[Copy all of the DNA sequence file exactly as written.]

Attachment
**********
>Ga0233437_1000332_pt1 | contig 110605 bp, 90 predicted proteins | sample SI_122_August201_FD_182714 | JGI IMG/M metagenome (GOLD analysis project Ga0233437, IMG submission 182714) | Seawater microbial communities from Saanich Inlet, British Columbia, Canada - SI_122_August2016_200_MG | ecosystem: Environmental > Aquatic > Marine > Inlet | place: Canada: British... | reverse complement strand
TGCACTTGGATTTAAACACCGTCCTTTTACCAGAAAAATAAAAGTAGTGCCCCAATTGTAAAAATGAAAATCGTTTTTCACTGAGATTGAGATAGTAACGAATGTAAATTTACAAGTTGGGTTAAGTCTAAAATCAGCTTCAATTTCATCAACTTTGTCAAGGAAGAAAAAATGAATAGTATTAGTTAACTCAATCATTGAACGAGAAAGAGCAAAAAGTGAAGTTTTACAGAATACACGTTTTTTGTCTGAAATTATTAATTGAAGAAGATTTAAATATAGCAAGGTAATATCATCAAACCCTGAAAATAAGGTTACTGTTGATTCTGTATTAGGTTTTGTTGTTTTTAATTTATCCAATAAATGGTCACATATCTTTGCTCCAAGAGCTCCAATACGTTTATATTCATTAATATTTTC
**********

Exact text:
>Ga0233437_1000332_pt1 | contig 110605 bp, 90 predicted proteins | sample SI_122_August201_FD_182714 | JGI IMG/M metagenome (GOLD analysis project Ga0233437, IMG submission 182714) | Seawater microbial communities from Saanich Inlet, British Columbia, Canada - SI_122_August2016_200_MG | ecosystem: Environmental > Aquatic > Marine > Inlet | place: Canada: British... | reverse complement strand
TGCACTTGGATTTAAACACCGTCCTTTTACCAGAAAAATAAAAGTAGTGCCCCAATTGTAAAAATGAAAATCGTTTTTCACTGAGATTGAGATAGTAACGAATGTAAATTTACAAGTTGGGTTAAGTCTAAAATCAGCTTCAATTTCATCAACTTTGTCAAGGAAGAAAAAATGAATAGTATTAGTTAACTCAATCATTGAACGAGAAAGAGCAAAAAGTGAAGTTTTACAGAATACACGTTTTTTGTCTGAAATTATTAATTGAAGAAGATTTAAATATAGCAAGGTAATATCATCAAACCCTGAAAATAAGGTTACTGTTGATTCTGTATTAGGTTTTGTTGTTTTTAATTTATCCAATAAATGGTCACATATCTTTGCTCCAAGAGCTCCAATACGTTTATATTCATTAATATTTTC